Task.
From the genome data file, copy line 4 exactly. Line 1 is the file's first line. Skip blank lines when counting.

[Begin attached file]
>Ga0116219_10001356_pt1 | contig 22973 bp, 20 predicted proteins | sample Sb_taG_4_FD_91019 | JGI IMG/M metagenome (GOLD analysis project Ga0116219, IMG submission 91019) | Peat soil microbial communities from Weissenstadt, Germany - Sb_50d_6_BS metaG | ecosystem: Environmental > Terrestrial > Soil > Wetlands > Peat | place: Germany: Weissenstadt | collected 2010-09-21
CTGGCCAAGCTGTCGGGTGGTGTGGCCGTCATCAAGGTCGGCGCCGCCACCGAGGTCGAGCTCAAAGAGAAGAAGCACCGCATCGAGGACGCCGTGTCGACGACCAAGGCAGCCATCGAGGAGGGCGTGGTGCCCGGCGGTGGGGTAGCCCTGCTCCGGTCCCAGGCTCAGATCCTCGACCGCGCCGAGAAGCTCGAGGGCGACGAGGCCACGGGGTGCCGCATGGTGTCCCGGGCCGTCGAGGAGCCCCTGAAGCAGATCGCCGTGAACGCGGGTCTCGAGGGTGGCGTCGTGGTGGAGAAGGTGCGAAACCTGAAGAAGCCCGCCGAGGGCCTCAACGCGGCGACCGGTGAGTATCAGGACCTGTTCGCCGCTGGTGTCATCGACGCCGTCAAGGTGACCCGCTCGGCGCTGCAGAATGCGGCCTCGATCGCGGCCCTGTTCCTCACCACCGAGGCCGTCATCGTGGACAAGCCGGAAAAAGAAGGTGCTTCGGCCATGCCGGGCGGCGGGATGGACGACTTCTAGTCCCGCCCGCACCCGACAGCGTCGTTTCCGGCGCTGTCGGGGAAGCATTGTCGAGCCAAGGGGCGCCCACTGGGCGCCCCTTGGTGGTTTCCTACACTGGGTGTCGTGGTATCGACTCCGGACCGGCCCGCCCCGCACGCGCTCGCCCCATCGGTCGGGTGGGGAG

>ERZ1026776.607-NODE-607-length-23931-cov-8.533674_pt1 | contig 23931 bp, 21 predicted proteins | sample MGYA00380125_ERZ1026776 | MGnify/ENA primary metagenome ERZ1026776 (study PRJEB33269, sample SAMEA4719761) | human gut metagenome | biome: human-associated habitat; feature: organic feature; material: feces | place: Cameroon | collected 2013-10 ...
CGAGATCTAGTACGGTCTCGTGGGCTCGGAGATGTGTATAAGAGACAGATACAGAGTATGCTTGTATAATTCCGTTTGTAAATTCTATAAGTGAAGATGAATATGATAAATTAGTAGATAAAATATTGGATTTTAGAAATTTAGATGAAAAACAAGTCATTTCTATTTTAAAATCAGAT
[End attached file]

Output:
CGAGATCTAGTACGGTCTCGTGGGCTCGGAGATGTGTATAAGAGACAGATACAGAGTATGCTTGTATAATTCCGTTTGTAAATTCTATAAGTGAAGATGAATATGATAAATTAGTAGATAAAATATTGGATTTTAGAAATTTAGATGAAAAACAAGTCATTTCTATTTTAAAATCAGAT